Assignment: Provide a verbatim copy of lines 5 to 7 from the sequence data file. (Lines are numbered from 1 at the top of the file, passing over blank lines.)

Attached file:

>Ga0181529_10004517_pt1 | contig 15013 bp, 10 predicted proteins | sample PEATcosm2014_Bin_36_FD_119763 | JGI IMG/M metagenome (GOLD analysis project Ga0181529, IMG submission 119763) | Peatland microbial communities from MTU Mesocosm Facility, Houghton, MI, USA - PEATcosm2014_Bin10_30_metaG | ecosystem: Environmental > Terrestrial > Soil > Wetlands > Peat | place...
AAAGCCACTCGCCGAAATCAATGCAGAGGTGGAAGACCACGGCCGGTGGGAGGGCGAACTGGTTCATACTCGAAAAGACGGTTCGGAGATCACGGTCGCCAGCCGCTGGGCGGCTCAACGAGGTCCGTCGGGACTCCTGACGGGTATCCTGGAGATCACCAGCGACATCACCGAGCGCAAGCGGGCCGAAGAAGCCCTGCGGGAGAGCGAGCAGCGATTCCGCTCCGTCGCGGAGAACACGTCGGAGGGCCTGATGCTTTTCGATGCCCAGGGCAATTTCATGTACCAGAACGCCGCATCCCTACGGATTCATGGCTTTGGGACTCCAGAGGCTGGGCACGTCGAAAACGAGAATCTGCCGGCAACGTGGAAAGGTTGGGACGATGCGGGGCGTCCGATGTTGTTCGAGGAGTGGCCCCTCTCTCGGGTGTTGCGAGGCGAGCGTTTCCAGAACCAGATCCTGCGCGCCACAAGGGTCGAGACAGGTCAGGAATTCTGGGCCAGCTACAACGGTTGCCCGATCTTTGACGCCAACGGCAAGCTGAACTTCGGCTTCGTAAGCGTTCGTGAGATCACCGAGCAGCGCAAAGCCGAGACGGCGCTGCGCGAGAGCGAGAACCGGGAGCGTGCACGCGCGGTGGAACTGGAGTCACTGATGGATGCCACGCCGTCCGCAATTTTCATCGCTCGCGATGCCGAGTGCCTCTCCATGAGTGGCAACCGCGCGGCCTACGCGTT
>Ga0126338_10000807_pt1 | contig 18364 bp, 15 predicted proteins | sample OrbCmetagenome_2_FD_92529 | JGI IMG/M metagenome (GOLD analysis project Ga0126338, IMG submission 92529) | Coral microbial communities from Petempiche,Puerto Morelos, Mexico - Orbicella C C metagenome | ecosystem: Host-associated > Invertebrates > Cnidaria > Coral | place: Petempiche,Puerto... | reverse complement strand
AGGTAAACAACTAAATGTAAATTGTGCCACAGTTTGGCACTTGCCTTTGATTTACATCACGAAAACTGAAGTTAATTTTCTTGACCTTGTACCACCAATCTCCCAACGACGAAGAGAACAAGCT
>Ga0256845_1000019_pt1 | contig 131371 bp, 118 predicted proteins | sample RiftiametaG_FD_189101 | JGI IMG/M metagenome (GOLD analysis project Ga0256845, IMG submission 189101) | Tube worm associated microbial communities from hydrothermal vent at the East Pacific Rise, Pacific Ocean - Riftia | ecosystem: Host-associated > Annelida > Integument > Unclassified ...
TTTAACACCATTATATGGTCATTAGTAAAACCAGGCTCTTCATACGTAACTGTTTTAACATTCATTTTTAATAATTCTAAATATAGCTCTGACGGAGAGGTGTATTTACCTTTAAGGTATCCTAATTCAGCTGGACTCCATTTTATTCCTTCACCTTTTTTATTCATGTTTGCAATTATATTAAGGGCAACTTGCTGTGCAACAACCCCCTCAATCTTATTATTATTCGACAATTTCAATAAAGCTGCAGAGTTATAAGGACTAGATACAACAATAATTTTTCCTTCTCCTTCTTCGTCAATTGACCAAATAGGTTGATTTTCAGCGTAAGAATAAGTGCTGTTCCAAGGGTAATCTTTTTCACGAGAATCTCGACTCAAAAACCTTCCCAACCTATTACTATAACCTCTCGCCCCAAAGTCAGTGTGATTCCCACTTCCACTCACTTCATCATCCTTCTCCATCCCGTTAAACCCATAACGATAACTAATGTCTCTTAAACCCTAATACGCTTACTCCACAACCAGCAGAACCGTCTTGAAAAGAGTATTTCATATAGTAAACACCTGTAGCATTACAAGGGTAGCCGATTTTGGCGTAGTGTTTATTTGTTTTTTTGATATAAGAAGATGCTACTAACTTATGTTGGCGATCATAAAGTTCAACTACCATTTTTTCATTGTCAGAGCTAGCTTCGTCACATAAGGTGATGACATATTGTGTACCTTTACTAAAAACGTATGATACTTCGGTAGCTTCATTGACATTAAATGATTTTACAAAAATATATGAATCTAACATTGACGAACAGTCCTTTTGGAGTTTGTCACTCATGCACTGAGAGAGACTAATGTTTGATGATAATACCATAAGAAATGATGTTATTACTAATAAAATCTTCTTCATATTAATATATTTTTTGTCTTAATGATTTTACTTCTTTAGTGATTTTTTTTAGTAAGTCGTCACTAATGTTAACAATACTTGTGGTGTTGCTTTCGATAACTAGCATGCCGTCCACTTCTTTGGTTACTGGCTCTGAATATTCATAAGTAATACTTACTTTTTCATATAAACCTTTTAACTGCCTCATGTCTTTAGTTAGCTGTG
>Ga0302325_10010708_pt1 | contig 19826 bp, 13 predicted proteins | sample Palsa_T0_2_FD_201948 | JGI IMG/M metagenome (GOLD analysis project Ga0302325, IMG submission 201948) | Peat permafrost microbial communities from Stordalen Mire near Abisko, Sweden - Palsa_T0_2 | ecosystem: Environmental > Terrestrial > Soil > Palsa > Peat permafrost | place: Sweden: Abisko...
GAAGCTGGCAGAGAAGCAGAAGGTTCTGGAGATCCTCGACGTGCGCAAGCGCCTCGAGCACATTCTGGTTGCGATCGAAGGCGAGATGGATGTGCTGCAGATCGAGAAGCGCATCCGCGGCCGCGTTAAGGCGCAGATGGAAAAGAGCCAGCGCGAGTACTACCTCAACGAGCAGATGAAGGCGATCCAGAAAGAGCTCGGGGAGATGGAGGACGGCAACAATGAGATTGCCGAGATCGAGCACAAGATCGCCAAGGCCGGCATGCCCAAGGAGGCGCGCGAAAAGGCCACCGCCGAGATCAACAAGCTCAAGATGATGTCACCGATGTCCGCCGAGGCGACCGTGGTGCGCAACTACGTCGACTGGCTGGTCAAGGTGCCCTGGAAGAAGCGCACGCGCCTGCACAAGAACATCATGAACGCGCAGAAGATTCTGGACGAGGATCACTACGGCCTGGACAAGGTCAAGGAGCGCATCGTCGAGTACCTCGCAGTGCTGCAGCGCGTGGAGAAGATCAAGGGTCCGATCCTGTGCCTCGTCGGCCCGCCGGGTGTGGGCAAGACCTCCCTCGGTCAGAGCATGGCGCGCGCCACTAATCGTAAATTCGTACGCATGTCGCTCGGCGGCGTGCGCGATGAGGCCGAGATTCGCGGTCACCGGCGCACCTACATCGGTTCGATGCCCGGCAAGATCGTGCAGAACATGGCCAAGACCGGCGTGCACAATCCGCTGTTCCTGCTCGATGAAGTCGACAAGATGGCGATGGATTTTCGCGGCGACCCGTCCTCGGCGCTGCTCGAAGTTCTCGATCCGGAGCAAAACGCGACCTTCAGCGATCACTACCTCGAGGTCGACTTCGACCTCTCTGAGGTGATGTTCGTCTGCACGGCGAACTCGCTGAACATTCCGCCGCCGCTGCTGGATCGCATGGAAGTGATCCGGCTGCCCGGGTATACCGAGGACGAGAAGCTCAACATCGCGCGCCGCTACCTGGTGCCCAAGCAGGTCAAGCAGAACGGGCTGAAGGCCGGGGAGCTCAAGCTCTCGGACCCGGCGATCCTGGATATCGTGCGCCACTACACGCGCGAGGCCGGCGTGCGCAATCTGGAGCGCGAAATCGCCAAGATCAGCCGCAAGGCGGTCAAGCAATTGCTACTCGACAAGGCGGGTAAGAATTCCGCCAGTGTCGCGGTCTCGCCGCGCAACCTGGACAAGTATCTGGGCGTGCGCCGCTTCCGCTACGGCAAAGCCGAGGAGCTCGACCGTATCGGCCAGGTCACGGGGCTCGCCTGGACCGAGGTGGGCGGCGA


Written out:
>Ga0256845_1000019_pt1 | contig 131371 bp, 118 predicted proteins | sample RiftiametaG_FD_189101 | JGI IMG/M metagenome (GOLD analysis project Ga0256845, IMG submission 189101) | Tube worm associated microbial communities from hydrothermal vent at the East Pacific Rise, Pacific Ocean - Riftia | ecosystem: Host-associated > Annelida > Integument > Unclassified ...
TTTAACACCATTATATGGTCATTAGTAAAACCAGGCTCTTCATACGTAACTGTTTTAACATTCATTTTTAATAATTCTAAATATAGCTCTGACGGAGAGGTGTATTTACCTTTAAGGTATCCTAATTCAGCTGGACTCCATTTTATTCCTTCACCTTTTTTATTCATGTTTGCAATTATATTAAGGGCAACTTGCTGTGCAACAACCCCCTCAATCTTATTATTATTCGACAATTTCAATAAAGCTGCAGAGTTATAAGGACTAGATACAACAATAATTTTTCCTTCTCCTTCTTCGTCAATTGACCAAATAGGTTGATTTTCAGCGTAAGAATAAGTGCTGTTCCAAGGGTAATCTTTTTCACGAGAATCTCGACTCAAAAACCTTCCCAACCTATTACTATAACCTCTCGCCCCAAAGTCAGTGTGATTCCCACTTCCACTCACTTCATCATCCTTCTCCATCCCGTTAAACCCATAACGATAACTAATGTCTCTTAAACCCTAATACGCTTACTCCACAACCAGCAGAACCGTCTTGAAAAGAGTATTTCATATAGTAAACACCTGTAGCATTACAAGGGTAGCCGATTTTGGCGTAGTGTTTATTTGTTTTTTTGATATAAGAAGATGCTACTAACTTATGTTGGCGATCATAAAGTTCAACTACCATTTTTTCATTGTCAGAGCTAGCTTCGTCACATAAGGTGATGACATATTGTGTACCTTTACTAAAAACGTATGATACTTCGGTAGCTTCATTGACATTAAATGATTTTACAAAAATATATGAATCTAACATTGACGAACAGTCCTTTTGGAGTTTGTCACTCATGCACTGAGAGAGACTAATGTTTGATGATAATACCATAAGAAATGATGTTATTACTAATAAAATCTTCTTCATATTAATATATTTTTTGTCTTAATGATTTTACTTCTTTAGTGATTTTTTTTAGTAAGTCGTCACTAATGTTAACAATACTTGTGGTGTTGCTTTCGATAACTAGCATGCCGTCCACTTCTTTGGTTACTGGCTCTGAATATTCATAAGTAATACTTACTTTTTCATATAAACCTTTTAACTGCCTCATGTCTTTAGTTAGCTGTG
>Ga0302325_10010708_pt1 | contig 19826 bp, 13 predicted proteins | sample Palsa_T0_2_FD_201948 | JGI IMG/M metagenome (GOLD analysis project Ga0302325, IMG submission 201948) | Peat permafrost microbial communities from Stordalen Mire near Abisko, Sweden - Palsa_T0_2 | ecosystem: Environmental > Terrestrial > Soil > Palsa > Peat permafrost | place: Sweden: Abisko...